In a more specific embodiment, an enterprise mobile client device utilizes UC services to send a message that includes the contextual information of the incoming call to a rules server. The rules server then determines the presentation treatment (e.g., ring tone) to accord the call based on the caller ID/contextual information received. The appropriate ring tone is then sent by the rules server to the mobile client device. The mobile client device then applies that ring tone to the incoming call. By way of example, if the caller is a member of the user's project group, a happy musical ring tone may be applied to the call. In the other hand, if the call is from a person in the finance or budgeting department, a somber or serious ring tone song may be played to announce the incoming call.

Referring to FIG. 1, an example communications system facilitating a call between an enterprise IP phone 12 and a mobile client device 13 (e.g., a PDA) is shown. In this example, the call is transmitted over a 3G network 11. 3G is the third generation of mobile phone standards and technology based on the International Telecommunication Union (ITU) family of standards under the International Mobile Telecommunications program, IMT-2000. 3G networks are wide area cellular telephone networks that enable operators to offer users services that include a wide-area wireless voice telephony, video calls, and broadband wireless data, all in a mobile environment. These services provide the ability to transfer simultaneously both voice data (e.g., a telephone call) and non-voice data (e.g., downloading information, exchanging e-mail, instant messaging, etc.). In this embodiment, the non-voice data may also include contextual information (including the user ID or caller ID) associated with the incoming call. In FIG. 1 the incoming call is shown by arrow 15.

In response to the arrival of an incoming call, mobile client device 13 accesses UC services to determine the presentation treatment to accord the call. In this example, mobile client device 13 is shown sending a message 16 to a directory server 14 to access a set of rules that may be applied to the incoming call. Message 16 includes the user or caller ID received by device 13 via the non-voice data channel of the 3G network. The purpose of message 16 is to request information about the caller (e.g., based on the caller ID), such as which group in the business organization or enterprise the caller works for. In other words, mobile client device 13 uses the caller ID to access directory server 14 to determine information about the caller that can then be used to select the appropriate ring tone to apply to the call.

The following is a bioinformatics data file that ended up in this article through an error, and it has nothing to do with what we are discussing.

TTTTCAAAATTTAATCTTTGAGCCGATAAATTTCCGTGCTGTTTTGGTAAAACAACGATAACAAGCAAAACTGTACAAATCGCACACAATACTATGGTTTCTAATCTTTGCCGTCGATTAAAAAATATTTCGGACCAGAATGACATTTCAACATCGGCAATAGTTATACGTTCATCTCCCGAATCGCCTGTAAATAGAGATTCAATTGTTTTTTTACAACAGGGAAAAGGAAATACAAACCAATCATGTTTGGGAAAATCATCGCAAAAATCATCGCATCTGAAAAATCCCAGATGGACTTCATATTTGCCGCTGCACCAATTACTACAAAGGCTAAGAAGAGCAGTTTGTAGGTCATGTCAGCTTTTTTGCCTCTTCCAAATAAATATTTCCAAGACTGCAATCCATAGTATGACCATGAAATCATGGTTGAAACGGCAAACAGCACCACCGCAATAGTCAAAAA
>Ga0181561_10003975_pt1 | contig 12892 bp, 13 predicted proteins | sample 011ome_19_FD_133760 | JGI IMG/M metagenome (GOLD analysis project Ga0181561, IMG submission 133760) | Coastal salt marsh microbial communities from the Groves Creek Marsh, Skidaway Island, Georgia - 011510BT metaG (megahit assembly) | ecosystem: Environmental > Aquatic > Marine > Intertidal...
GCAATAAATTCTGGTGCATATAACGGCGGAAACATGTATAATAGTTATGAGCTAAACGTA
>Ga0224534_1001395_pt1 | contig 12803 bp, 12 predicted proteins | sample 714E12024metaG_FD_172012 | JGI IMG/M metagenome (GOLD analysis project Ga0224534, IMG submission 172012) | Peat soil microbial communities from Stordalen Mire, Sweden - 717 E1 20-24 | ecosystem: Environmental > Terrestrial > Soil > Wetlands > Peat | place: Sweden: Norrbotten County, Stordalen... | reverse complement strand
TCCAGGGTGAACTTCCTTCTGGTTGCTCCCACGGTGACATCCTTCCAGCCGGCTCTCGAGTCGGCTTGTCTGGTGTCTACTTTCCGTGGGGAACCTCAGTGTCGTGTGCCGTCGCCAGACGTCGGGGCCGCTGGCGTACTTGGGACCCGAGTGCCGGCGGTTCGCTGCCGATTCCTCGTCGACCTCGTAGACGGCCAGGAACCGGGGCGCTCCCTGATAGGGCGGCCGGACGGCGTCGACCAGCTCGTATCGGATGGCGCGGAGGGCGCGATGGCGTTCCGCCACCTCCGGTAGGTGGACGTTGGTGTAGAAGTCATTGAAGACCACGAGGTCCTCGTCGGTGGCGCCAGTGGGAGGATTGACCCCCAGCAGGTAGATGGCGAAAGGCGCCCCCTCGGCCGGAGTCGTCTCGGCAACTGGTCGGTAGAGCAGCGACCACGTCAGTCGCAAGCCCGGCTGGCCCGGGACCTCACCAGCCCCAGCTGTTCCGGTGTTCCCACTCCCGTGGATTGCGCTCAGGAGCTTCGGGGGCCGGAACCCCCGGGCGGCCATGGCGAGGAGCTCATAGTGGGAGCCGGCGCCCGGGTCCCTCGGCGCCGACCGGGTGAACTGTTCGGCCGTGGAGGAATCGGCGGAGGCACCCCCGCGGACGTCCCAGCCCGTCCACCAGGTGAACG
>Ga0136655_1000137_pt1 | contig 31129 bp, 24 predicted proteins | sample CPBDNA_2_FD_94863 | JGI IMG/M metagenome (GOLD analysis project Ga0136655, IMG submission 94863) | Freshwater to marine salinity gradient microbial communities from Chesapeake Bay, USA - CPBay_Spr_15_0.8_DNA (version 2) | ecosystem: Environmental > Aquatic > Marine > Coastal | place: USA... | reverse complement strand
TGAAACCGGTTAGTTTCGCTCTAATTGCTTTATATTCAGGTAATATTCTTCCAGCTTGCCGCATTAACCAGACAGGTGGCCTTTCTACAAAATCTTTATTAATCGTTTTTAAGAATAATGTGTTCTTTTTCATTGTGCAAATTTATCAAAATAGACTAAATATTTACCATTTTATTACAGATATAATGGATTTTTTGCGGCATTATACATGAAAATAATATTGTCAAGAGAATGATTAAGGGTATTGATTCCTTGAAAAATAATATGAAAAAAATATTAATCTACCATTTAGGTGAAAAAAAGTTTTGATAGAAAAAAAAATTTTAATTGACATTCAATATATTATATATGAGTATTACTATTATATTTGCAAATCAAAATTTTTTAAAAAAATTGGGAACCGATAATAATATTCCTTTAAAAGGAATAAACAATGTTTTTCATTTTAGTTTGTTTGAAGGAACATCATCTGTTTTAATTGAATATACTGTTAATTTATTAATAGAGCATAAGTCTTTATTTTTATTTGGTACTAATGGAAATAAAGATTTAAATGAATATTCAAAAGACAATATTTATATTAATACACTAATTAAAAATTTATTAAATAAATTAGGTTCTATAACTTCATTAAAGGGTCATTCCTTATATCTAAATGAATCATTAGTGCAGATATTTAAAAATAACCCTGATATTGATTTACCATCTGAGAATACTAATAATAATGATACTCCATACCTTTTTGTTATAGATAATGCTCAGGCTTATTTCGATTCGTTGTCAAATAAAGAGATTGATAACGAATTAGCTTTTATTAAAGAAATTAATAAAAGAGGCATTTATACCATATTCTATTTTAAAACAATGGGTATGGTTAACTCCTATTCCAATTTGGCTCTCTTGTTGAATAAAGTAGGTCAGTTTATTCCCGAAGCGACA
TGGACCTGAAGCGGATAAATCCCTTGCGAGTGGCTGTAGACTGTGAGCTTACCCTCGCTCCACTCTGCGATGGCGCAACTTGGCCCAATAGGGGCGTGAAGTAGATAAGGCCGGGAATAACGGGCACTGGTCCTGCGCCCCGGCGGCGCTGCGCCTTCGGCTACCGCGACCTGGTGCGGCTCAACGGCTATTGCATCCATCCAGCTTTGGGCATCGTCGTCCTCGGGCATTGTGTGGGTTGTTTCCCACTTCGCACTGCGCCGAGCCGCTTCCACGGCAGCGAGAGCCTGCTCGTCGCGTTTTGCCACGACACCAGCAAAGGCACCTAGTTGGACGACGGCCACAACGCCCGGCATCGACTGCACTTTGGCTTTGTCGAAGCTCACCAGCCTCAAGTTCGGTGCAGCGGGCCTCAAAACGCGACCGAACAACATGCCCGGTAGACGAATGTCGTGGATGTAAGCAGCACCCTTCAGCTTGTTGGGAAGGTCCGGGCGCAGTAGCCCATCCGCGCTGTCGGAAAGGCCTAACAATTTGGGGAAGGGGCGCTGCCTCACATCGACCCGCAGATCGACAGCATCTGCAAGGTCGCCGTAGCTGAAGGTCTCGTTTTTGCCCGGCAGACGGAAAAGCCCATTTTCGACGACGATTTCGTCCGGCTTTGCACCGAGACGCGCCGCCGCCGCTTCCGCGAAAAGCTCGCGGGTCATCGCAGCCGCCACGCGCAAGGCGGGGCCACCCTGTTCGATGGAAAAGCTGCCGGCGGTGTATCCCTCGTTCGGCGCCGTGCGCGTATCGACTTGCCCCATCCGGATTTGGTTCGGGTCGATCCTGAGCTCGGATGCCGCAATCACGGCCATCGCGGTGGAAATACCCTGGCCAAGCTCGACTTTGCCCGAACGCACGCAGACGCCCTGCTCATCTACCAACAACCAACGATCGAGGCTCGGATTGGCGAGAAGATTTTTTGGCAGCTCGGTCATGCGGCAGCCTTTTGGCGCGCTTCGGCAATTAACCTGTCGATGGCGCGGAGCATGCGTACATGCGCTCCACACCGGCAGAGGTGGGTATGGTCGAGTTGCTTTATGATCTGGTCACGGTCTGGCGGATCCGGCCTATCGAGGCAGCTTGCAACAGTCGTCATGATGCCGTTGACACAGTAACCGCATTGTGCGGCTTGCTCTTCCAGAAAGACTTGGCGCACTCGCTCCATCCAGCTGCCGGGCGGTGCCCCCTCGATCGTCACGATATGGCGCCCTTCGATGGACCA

In response to the directory lookup, server 14 sends a return message 17 to mobile client device 13. Message 17 includes information about the caller. Upon receiving message 17, mobile client device determines the appropriate ring tone and any additional presentation information to be applied to the call based on the information received in message 17. Mobile client device 13 then applies the selected ring tone to the incoming call. Note that all of this occurs while the call setup negotiation is in progress.

It should be understood that in the embodiment of FIG. 1 all of the ring tone or presentation rules reside within a module or memory on the mobile client device. For example, the user of mobile client device 13 could have a client rule (stored therein) which says that custom ring tone #21 (e.g., a happy musical audio clip) is to be played whenever the incoming call is from someone in the user's work group. The client rules stored on mobile client device 13 may be programmed via an ordinary user interface, e.g., a graphical user interface that runs on the mobile client device.

In the case where a call arrives from a person for which there is no entry in directory server 14, a default (e.g., unknown person) ring tone may be applied to the incoming call by mobile client device 13. For instance, ring tone associated with an unknown person may comprise a mysterious musical introduction, such as the musical theme from “The Twilight Zone” television program.

Instead of having the rules reside within the mobile phone or client device, in an alternative embodiment the rules may reside on a network server, e.g., a director server or rules server. In such an embodiment, when an incoming call arrives, it triggers a message sent to the directory server or rules server, which triggers a lookup based on the caller ID and/or call context information. The server determines the appropriate ring tone or presentation for the call and sends that information back to the mobile client device. In this embodiment, every incoming call triggers a call or message sent to the rules server to determine which ring tone is to be applied to the call.